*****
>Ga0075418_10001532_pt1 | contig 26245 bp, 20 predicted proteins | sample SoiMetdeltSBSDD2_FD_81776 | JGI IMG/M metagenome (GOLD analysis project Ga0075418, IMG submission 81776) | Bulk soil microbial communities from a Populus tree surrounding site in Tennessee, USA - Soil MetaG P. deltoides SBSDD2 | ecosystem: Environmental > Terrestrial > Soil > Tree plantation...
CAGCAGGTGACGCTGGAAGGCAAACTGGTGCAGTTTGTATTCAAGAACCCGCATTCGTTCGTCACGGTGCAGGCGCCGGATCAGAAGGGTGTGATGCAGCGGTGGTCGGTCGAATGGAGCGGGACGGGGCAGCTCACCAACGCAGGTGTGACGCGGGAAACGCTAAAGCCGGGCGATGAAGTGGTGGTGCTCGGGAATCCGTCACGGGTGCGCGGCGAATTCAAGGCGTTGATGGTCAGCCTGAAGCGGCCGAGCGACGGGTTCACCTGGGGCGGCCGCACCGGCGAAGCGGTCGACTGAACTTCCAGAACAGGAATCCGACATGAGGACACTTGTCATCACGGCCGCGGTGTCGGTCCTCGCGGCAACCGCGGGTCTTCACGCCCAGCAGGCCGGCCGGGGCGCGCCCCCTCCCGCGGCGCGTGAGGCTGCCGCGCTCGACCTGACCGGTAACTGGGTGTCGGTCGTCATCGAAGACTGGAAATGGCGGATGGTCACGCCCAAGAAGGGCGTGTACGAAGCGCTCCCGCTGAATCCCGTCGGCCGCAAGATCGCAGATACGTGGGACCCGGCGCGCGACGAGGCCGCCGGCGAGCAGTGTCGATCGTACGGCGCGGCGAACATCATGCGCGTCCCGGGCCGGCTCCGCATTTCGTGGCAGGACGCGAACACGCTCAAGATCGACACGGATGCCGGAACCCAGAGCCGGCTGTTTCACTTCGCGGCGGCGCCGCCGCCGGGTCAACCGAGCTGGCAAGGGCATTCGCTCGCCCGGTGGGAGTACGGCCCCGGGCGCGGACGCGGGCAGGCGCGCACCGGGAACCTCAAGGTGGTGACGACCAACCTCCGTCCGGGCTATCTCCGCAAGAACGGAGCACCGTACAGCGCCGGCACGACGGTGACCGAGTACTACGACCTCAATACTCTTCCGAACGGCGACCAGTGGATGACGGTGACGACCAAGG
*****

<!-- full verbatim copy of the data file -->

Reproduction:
>Ga0075418_10001532_pt1 | contig 26245 bp, 20 predicted proteins | sample SoiMetdeltSBSDD2_FD_81776 | JGI IMG/M metagenome (GOLD analysis project Ga0075418, IMG submission 81776) | Bulk soil microbial communities from a Populus tree surrounding site in Tennessee, USA - Soil MetaG P. deltoides SBSDD2 | ecosystem: Environmental > Terrestrial > Soil > Tree plantation...
CAGCAGGTGACGCTGGAAGGCAAACTGGTGCAGTTTGTATTCAAGAACCCGCATTCGTTCGTCACGGTGCAGGCGCCGGATCAGAAGGGTGTGATGCAGCGGTGGTCGGTCGAATGGAGCGGGACGGGGCAGCTCACCAACGCAGGTGTGACGCGGGAAACGCTAAAGCCGGGCGATGAAGTGGTGGTGCTCGGGAATCCGTCACGGGTGCGCGGCGAATTCAAGGCGTTGATGGTCAGCCTGAAGCGGCCGAGCGACGGGTTCACCTGGGGCGGCCGCACCGGCGAAGCGGTCGACTGAACTTCCAGAACAGGAATCCGACATGAGGACACTTGTCATCACGGCCGCGGTGTCGGTCCTCGCGGCAACCGCGGGTCTTCACGCCCAGCAGGCCGGCCGGGGCGCGCCCCCTCCCGCGGCGCGTGAGGCTGCCGCGCTCGACCTGACCGGTAACTGGGTGTCGGTCGTCATCGAAGACTGGAAATGGCGGATGGTCACGCCCAAGAAGGGCGTGTACGAAGCGCTCCCGCTGAATCCCGTCGGCCGCAAGATCGCAGATACGTGGGACCCGGCGCGCGACGAGGCCGCCGGCGAGCAGTGTCGATCGTACGGCGCGGCGAACATCATGCGCGTCCCGGGCCGGCTCCGCATTTCGTGGCAGGACGCGAACACGCTCAAGATCGACACGGATGCCGGAACCCAGAGCCGGCTGTTTCACTTCGCGGCGGCGCCGCCGCCGGGTCAACCGAGCTGGCAAGGGCATTCGCTCGCCCGGTGGGAGTACGGCCCCGGGCGCGGACGCGGGCAGGCGCGCACCGGGAACCTCAAGGTGGTGACGACCAACCTCCGTCCGGGCTATCTCCGCAAGAACGGAGCACCGTACAGCGCCGGCACGACGGTGACCGAGTACTACGACCTCAATACTCTTCCGAACGGCGACCAGTGGATGACGGTGACGACCAAGG